Activated charcoal Dosage, Use and Contraindications

When utilised as soon as possible after ingesting a chemical substance, ideally within an hour, activated charcoal works by adsorbing the ingested toxin or poison. Although the dose for various poisons may vary, they are essentially the same. Sustained-release formulations, salicylates, and drugs with delayed absorption can all be utilised after an hour has passed since intake. It may be suggested that patients take repeated doses of activated charcoal if they take high or potentially fatal dosages of carbamazepine, dapsone, phenobarbital, quinine, or theophylline. Other oral anticoagulants, including vitamin K antagonists like warfarin, are also used off-label to treat cerebral bleeding.


Toxins and drugs where activated charcoal may be used:

 

  • Calcium channel blockers, especially verapamil, and diltiazem
  • Beta Blockers
  • Amisulpride
  • Chloroquine, hydroxychloroquine or quinine
  • Flecainide
  • Methotrexate
  • Carbamazepine
  • Colchicine
  • Paraquat/diquat

Toxins and drug overdose where Charcoal may not be helpful and/ or contraindicated:

    • Ingestion of corrosives like Acids and Alkalis.
    • Cyanide ingestion.
    • Ethanol or methanol
    • Eucalyptus and Essential Oils
    • Fluoride
    • Hydrocarbons
    • Metals including Lithium, Iron compounds, potassium, and lead
    • Mineral acids like Boric acid

Activated charcoal Dose in Adults

Activated charcoal dosage in the treatment of Acute poisoning:

  • Single dose regimen:
    • 25-100 grams
  • Multi-dose regimen:
    • 50-100 grams followed by 25-50 g every 4 hrs.

Off-label use in the treatment o Intracranial haemorrhage secondary to oral anticoagulants other than vitamin K antagonist:

  • 50 gms within 2 hours of ingestion of dabigatran (an oral direct thrombin inhibitor) or apixaban, edoxaban, or rivaroxaban (oral direct factor Xa inhibitors).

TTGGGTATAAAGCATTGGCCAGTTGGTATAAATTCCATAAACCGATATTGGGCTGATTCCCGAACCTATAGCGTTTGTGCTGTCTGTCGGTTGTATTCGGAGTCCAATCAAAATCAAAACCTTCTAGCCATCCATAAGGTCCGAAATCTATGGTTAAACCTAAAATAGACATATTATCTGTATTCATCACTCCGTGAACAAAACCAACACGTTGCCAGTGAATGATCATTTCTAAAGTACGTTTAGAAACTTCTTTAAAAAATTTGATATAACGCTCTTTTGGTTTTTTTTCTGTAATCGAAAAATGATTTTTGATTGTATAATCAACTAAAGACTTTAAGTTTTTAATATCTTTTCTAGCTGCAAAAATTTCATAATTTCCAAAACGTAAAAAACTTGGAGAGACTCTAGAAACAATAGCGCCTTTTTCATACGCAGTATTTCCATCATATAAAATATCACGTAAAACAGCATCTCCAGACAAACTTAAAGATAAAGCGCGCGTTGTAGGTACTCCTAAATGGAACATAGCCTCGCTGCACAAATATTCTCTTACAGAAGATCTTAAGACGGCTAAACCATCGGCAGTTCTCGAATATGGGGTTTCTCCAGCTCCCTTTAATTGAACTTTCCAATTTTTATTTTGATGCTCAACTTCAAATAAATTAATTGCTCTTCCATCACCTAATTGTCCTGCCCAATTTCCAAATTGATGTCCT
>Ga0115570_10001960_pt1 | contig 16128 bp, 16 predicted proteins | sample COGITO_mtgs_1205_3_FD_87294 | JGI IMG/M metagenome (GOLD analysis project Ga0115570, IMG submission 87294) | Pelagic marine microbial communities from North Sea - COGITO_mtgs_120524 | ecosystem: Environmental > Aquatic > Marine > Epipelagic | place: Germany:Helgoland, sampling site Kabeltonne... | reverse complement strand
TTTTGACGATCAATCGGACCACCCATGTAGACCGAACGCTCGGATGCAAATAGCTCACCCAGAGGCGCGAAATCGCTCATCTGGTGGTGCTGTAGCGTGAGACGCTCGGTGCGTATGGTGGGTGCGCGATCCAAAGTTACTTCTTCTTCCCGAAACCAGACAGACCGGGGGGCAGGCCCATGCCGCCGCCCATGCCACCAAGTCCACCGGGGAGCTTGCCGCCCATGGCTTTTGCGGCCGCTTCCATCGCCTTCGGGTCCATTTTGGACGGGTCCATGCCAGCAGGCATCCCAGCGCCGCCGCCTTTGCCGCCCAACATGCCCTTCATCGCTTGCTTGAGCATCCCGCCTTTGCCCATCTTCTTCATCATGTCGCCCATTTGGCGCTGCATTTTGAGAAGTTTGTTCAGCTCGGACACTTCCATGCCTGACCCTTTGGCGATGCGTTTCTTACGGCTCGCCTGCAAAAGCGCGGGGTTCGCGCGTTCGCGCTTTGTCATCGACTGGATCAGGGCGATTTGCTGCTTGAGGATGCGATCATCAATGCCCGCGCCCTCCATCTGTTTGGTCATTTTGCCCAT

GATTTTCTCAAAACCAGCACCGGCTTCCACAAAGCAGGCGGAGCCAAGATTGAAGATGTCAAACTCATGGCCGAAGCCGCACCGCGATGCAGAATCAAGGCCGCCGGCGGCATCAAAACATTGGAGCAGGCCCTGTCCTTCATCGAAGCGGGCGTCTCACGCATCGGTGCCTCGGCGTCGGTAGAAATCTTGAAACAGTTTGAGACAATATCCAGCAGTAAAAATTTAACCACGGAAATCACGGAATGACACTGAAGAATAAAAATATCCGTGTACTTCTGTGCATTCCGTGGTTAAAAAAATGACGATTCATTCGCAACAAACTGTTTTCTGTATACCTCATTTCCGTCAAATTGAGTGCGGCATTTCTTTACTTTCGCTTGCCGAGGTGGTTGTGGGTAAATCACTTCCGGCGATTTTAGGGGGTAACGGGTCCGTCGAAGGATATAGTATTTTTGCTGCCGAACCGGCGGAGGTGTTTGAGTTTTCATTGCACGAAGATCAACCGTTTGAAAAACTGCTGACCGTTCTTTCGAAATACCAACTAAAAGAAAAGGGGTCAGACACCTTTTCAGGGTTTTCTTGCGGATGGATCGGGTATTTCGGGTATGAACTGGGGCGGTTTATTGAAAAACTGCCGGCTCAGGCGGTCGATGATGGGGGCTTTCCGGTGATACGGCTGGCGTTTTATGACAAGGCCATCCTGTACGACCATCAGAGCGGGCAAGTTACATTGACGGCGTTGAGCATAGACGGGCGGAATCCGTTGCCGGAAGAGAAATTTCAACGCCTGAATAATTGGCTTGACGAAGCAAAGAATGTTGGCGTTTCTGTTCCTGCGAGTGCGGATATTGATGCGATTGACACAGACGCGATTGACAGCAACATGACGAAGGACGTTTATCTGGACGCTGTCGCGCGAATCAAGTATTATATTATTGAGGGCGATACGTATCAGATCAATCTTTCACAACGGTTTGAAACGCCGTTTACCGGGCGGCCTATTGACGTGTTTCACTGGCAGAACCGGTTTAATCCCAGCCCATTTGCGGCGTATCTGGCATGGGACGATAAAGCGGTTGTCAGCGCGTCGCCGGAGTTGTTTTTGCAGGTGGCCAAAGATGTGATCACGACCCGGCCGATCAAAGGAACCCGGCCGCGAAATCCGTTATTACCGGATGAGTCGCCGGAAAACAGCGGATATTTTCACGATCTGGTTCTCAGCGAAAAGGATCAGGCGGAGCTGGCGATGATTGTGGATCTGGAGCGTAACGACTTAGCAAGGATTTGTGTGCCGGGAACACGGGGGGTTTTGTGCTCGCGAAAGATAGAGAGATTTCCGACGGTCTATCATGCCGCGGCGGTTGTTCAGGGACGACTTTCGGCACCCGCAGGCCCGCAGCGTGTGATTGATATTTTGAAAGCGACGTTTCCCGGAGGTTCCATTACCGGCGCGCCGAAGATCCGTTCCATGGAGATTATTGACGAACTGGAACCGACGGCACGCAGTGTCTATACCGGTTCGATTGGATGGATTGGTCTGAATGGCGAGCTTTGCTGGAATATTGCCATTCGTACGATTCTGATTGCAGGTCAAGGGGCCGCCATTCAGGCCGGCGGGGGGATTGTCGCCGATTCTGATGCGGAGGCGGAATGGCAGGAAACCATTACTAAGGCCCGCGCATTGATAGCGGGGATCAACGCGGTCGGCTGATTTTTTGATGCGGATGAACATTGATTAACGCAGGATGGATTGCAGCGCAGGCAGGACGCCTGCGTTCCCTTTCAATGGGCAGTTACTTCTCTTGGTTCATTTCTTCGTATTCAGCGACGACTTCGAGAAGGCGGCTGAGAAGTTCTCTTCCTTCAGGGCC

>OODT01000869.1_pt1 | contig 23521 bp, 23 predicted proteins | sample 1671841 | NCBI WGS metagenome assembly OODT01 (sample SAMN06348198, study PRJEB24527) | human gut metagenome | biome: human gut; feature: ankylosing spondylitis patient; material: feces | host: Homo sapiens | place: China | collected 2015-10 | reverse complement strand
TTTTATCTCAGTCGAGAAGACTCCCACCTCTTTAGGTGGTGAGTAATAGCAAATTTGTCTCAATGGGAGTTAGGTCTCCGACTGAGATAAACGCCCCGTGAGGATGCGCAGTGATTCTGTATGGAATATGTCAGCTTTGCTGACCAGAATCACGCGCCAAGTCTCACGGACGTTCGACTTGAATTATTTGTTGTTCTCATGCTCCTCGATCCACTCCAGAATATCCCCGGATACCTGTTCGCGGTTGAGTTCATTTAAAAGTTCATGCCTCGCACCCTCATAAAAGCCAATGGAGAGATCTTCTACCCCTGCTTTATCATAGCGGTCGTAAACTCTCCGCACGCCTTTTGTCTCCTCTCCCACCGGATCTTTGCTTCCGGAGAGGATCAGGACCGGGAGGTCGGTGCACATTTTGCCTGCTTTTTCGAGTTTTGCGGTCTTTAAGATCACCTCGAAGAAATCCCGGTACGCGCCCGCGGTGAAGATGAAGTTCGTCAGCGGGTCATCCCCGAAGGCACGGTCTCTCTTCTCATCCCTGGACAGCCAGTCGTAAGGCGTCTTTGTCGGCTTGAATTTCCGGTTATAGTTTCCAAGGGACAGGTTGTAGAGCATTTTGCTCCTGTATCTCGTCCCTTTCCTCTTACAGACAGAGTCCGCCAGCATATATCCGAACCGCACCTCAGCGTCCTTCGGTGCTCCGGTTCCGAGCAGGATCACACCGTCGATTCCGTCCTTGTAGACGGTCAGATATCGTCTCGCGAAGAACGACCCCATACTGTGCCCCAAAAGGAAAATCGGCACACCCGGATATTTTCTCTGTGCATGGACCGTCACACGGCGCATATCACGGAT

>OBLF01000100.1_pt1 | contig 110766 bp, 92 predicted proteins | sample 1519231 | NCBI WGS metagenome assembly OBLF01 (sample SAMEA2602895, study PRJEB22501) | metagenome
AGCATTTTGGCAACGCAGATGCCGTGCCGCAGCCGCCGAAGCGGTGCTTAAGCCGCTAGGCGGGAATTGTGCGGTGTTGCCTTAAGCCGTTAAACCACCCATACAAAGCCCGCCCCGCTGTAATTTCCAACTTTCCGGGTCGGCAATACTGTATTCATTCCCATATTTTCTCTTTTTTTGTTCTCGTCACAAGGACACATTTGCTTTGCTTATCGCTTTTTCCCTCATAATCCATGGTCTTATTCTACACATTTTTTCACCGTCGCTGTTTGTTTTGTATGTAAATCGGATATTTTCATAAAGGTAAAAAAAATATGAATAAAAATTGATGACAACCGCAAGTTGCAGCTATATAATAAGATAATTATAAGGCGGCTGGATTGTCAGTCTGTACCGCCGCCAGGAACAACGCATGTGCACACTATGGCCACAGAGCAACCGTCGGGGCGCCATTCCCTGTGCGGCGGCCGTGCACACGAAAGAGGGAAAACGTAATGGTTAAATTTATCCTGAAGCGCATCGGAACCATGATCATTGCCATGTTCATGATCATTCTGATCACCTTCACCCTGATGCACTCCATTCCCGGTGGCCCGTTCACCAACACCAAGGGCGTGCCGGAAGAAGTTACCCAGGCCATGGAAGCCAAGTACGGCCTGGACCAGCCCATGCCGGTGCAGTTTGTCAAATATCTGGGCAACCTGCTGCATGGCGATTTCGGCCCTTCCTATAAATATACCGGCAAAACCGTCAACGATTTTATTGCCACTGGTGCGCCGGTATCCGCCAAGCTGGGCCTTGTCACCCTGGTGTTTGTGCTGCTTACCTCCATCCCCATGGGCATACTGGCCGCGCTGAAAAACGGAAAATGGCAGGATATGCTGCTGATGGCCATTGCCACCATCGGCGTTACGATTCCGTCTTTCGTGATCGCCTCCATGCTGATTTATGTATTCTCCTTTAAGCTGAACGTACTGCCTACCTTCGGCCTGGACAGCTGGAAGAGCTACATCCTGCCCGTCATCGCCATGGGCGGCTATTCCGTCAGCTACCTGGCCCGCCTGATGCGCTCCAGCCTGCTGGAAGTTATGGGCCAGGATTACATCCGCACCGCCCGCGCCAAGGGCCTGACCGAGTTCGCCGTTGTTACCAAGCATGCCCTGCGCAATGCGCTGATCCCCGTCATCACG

• Prothrombin complex concentrate activated PCC, andexanet alfa for the reversal of direct factor Xa inhibitors, or idarucizumab for the reversal of dabigatran may all be administered concurrently with activated charcoal.

Activated charcoal Dose in Children

Activated charcoal dosage in Acute poisoning: 

  • Single dose:
    • The Dose is calculated according to the patient's age as given below:
      • Infants less than 1 year:
      • Adolescents:
        • Manufacturer's labeling:
          • 50 - 100 gms or 1 - 2 gms/kg or 50 - 100 gms if the weight is 32 kgs or more.
          • AACT recommendation: 25 - 100 g
      • Children 1 - 12 years:
        • Manufacturer's labeling:
          • 25 to 50 g or 1 - 2 g/kg or 15 - 30 gms if the weight is more than 16 kgs
          • AACT recommendation: 25 - 50 g

Single activated charcoal dosage with Sorbitol:

  • Infants less than 1 y/o:
    • Not suggested
  • Adolescents:
    • Actidose with Sorbitol: 50 grams
    • Weight 32 kgs or more: 1-2 g per kg or 50-100 grams
  • Children 1-12 years:
    • Weight 16 - 32 kg: 25 grams
    • Weight 32 kgs or more: 25 to 50 g

For life-threatening ingestions of carbamazepine, dapsone, phenobarbital, quinine, or theophylline, several dosages are only permitted.

  • Manufacturer's labelling:
    • Children 1-12 years:
      • 25-50 grams every 4-6 hrs
    • Infants less than 1 year:
      • 1 gm per kg every 4-6 hrs
    • Adolescents:
      • 50-100 grams every four to six hrs

Pregnancy Risk Factor B

  • Because it is not systemically absorbed after oral treatment, activated charcoal has no impact on pregnancy outcomes.

Use activated charcoal during breastfeeding

  • Activated charcoal does not cause any harm to the child who is fed it after oral administration.

Activated charcoal Dose in Renal Disease:

  • In individuals with renal illness, there has been no advised dosage modification.

Activated charcoal Dose in Liver Disease:

  • In individuals with renal illness, there has been no advised dosage modification.

Common Side Effects of Activated charcoal Include: